We then used SV40-immortalized osteoblasts from Src−/− or Src+/+ animals to further investigate this possibility. As expected, expression of the SV40 large T antigen did not modify the pattern of Src expression, with no protein in Src−/− cells, whereas normal protein levels were observed in Src+/+ osteoblasts (Fig. 3 a). These immortalized osteoblasts showed low ALP activity in standard culture conditions. However, ALP activity spontaneously increased in long-term cultures, with greater activity observed in Src−/− versus Src+/+ cells at any time point (Fig. 3 b). In addition, ALP activity was stimulated by treatment with the differentiating agent dexamethasone, with, once again, a higher level of ALP in Src−/− relative to Src+/+ cells (Fig. 3 b).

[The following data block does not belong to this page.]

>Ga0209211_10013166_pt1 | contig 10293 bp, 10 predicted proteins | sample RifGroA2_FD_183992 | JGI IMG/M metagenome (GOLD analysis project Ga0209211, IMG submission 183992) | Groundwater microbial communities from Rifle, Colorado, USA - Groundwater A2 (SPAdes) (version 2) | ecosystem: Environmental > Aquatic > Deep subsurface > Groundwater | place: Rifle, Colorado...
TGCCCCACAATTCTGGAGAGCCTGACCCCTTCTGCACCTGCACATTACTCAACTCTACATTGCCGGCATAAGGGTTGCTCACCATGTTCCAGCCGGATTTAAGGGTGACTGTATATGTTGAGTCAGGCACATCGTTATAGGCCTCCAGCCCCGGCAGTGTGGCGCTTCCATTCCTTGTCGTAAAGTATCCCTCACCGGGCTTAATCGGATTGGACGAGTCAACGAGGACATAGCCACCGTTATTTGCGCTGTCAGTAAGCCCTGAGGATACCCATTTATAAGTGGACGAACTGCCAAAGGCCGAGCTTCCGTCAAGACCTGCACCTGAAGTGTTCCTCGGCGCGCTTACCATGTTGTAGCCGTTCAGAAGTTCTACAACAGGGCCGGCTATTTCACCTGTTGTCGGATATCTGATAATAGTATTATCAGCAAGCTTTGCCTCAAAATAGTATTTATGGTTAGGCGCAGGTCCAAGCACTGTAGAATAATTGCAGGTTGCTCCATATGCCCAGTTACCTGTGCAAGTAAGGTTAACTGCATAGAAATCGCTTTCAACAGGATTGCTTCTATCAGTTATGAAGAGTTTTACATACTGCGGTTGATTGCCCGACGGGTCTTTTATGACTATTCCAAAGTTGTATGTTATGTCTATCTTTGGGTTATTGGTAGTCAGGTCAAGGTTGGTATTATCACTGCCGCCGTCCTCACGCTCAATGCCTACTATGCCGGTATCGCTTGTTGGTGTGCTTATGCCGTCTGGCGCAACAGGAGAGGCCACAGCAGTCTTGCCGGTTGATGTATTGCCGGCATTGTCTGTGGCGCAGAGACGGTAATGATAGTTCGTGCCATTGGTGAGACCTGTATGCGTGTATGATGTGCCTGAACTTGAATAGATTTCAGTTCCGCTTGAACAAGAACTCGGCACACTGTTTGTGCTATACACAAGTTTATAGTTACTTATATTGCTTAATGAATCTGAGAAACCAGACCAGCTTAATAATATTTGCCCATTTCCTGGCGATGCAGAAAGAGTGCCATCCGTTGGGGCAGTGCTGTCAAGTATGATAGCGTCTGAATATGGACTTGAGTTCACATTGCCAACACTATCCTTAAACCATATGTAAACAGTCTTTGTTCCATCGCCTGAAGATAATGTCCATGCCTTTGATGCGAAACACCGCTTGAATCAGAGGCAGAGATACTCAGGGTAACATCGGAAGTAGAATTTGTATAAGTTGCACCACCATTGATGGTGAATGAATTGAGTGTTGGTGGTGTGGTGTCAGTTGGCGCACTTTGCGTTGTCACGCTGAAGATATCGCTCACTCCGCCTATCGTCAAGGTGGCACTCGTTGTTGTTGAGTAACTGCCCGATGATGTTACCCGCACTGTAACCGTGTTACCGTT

In contrast to primary cultures, immortalized Src+/+ cells failed to form mineralized nodules in vitro, independent of time in culture and treatment with dexamethasone (Fig. 3 c). In contrast, Src−/− cells formed a few small mineralized nodules even in the absence of dexamethasone, whereas in the presence of dexamethasone these cultures underwent macroscopic nodule mineralization clearly visible by week 3 of culture (Fig. 3 c).
Taken together these findings suggest that Src deletion favors osteoblast differentiation and function in vitro and in vivo and in a cell autonomous manner. Therefore, Src may play a negative role in osteoblast differentiation and/or function. To test this hypothesis and elucidate whether the increased osteoblast function was directly related to Src deletion, we reduced Src expression in normal calvarial osteoblasts by the use of AS-src shown previously to inhibit Src synthesis in osteoclasts and affecting Src-dependent functions (Tanaka et al. 1996). In osteoblasts treated for 24 h with 1 μM AS-src or with the control sense (S-src) sequence, we found that AS-src reduced Src protein level by ∼60%, whereas the control oligonucleotide S-src was inactive (Fig. 4).